Men from across the former British Empire fought at Gallipoli:
from England, Scotland, Wales and Ireland, from Newfoundland and
Nepal, from undivided India, from Australia and New Zealand.
The stories of those men and women highlighted below provide an
insight into the lives and experiences of some of those who were
not to return home.
Major Algernon George Newcome Wood, DSO, lost
his life in October 1915 when he was shot by an Ottoman sniper
while smoking his pipe outside of his dugout. In a tribute to Wood,
a fellow officer said: 'he became a friend of mine, just as he
became a friend of all he met'.
Lieutenant Charles Alfred Lister joined His
Majesty's Diplomatic Service and was based at the British consulate
in Constantinople when war broke out. He requested leave to join
the army and served on the peninsula from the landings of 25 April
until late August when he was wounded by shell fire.
Private Charles Frederick Ball was an eminent
horticulturalist who had a long career at Royal Botanic
Gardens, Glasnevin, Dublin before the war. The dangers of
the front did not deter Ball from his love of botany and he sent
numerous seedlings from Gallipoli back home. A comrade invalided
home remembered seeing Ball lying behind a big boulder digging up
'weeds' with Ottoman bullets spitting all around him.
Flight Commander Charles Herbert Collet was
stationed on the island of Imbros. On 19 August, his engine failed
during take-off. He turned to land but his machine was caught in an
up-draft causing it to crash whereupon it burst into flames. He was
dead when comrades pulled him clear.
Captain Edward Frederick Robert Bage was an
Australian astronomer and explorer who, in September 1911, took
part in Douglas Mawson's Australasian Antarctic Expedition. War
broke out soon after his return to Australia and he volunteered at
once for service. He took part in the landing at Gallipoli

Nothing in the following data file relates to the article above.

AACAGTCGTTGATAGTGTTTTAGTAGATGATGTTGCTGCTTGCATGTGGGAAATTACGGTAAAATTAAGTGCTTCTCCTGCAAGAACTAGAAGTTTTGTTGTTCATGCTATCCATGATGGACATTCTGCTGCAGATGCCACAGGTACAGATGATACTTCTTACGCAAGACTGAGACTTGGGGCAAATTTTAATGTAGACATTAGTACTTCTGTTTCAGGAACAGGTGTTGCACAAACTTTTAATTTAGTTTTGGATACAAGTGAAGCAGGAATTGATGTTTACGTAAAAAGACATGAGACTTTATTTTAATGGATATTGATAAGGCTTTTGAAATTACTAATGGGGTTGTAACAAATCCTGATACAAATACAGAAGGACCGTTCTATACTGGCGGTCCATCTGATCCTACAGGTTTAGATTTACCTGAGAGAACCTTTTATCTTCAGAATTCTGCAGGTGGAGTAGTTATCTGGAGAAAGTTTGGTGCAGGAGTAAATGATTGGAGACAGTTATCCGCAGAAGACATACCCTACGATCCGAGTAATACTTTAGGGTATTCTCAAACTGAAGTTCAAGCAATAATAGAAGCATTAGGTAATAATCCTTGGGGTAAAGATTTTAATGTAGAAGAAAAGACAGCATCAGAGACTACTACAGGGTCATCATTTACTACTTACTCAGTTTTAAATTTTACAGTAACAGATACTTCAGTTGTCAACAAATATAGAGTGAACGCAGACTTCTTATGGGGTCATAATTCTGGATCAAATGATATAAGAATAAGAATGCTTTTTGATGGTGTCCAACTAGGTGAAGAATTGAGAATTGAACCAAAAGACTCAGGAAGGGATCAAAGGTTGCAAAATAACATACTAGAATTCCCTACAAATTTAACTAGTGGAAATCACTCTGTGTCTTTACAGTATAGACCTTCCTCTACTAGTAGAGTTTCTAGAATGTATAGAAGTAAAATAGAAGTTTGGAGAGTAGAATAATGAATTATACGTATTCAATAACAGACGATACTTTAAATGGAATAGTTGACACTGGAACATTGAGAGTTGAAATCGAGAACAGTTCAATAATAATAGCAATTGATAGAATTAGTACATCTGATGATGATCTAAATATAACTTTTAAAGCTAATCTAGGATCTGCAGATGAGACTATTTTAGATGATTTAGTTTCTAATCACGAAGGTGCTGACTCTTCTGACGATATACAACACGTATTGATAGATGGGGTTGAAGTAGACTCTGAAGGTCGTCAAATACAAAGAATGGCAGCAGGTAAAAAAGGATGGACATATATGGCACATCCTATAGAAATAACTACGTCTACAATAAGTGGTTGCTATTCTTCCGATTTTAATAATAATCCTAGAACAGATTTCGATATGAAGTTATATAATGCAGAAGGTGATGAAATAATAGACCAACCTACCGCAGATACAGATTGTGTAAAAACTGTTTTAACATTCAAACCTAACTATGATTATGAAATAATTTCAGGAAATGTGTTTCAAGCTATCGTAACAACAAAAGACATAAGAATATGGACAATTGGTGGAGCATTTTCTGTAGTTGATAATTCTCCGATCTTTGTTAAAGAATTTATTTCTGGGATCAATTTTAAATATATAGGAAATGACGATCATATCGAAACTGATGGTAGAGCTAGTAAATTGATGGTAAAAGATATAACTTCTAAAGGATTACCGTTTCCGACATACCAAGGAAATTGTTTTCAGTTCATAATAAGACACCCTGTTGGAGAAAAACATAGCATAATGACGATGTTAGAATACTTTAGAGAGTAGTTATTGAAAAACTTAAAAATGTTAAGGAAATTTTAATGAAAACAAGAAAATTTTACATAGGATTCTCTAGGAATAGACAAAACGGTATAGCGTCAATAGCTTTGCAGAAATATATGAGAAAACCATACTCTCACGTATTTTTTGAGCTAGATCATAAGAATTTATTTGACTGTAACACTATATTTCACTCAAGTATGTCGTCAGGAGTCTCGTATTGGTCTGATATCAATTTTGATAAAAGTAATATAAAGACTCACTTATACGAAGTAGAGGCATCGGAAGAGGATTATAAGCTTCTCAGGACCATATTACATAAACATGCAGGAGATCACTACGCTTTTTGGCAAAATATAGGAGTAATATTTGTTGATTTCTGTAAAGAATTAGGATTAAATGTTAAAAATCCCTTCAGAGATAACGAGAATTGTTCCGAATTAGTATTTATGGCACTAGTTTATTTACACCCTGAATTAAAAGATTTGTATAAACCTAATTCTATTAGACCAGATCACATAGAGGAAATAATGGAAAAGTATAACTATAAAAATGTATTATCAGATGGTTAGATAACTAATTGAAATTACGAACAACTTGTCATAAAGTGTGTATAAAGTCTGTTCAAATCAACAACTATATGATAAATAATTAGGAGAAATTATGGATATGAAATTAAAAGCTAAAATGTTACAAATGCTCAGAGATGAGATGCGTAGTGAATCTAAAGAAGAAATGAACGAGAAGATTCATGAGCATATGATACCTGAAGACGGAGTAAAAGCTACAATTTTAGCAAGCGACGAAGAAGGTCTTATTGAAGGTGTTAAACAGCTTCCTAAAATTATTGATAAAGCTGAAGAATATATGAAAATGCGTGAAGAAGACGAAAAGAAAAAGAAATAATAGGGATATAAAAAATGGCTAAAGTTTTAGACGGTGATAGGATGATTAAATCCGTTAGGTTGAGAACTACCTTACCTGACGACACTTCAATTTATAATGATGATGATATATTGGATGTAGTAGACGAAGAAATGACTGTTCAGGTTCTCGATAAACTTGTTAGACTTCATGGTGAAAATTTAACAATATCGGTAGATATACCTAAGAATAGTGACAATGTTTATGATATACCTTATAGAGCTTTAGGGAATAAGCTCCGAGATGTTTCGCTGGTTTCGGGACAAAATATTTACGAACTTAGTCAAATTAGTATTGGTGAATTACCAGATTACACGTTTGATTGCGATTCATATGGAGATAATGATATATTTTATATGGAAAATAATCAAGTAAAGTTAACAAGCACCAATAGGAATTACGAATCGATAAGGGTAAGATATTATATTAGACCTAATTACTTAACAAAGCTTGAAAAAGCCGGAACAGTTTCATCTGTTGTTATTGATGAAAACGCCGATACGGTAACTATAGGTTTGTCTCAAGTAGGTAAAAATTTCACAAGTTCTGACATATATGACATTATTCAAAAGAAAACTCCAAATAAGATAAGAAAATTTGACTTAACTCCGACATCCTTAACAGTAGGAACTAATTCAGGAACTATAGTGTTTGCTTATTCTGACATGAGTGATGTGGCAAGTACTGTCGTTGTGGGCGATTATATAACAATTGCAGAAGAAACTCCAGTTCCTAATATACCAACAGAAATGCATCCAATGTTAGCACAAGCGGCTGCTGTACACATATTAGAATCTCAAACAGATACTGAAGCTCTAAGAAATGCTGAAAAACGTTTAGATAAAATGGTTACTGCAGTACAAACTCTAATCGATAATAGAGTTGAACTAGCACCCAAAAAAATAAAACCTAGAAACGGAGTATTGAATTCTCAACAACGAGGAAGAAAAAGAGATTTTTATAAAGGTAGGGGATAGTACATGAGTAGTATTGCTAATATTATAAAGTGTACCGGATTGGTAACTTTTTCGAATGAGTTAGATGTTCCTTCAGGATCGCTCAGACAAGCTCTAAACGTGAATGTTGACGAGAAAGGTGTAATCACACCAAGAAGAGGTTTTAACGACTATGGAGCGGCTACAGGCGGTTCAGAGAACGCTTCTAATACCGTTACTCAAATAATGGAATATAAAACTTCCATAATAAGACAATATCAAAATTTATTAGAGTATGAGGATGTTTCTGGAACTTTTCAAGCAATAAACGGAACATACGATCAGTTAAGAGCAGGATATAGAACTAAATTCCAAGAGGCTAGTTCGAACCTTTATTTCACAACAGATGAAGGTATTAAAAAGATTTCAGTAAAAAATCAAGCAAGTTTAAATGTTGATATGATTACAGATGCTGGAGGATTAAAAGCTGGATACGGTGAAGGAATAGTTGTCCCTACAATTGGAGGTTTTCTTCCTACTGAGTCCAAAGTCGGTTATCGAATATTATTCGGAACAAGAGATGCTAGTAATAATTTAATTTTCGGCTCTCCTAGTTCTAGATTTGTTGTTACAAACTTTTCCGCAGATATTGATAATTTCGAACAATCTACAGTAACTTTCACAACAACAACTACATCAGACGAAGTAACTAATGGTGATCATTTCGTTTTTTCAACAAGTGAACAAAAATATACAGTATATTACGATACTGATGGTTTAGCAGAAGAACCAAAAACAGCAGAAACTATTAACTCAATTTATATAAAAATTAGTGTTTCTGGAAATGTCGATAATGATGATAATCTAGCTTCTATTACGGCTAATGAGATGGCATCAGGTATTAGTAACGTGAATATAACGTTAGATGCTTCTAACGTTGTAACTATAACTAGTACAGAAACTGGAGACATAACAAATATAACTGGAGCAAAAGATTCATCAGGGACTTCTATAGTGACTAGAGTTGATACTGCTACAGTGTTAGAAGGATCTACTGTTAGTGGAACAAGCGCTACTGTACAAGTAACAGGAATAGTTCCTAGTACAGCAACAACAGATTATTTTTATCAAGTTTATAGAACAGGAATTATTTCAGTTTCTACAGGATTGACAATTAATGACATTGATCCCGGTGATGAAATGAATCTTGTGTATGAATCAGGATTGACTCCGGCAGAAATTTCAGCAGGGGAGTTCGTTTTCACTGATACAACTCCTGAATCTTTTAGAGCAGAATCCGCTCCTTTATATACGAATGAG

and was killed by Ottoman fire as he marked out a trench line in
the Lone Pine sector.
Captain Gordon Clunes MacKay Mathison was
wounded by a stray bullet on 10 May 1915 during the 2nd Battle of
Krithia, while resting outside of the aid station where he had been
Private Harold Gordon Craig worked as a clerk in
Victoria, Australia. He was wounded just two days after landing at
Gallipoli and was evacuated to Cairo for treatment. He recovered
and re-joined his unit on the peninsula but was severely wounded by
an exploding bomb on 7 August 1915.
Sister Janet Lois Griffiths had been in
Egypt barely three months when the ambulance wagon in which she and
other nurses were travelling home from the hospital came to a stop
on a level crossing. Seeing a train coming, Griffiths jumped from
the back of the wagon and ran forward to assist her colleagues in
escaping the vehicle. The train struck the wagon and Griffiths was
killed while attempting to save others.
Lieutenant Thomas Marshall Percy (Hami) Grace played
representative rugby for Wellington, the North Island and New
Zealand Maori with whom he toured New Zealand in 1911 and Australia
in 1914. Upon the outbreak of war in 1914, Grace joined the
Wellington Regiment. He was killed during the assault on Chunuk
Bair in August 1915.
Private Zaccheus Holme was the son of a
shoemaker from Manchester, England, who signed up to serve along
with friends from his lacrosse team. Holme lost his life in June
1915 during the battle to capture the village of Krithia.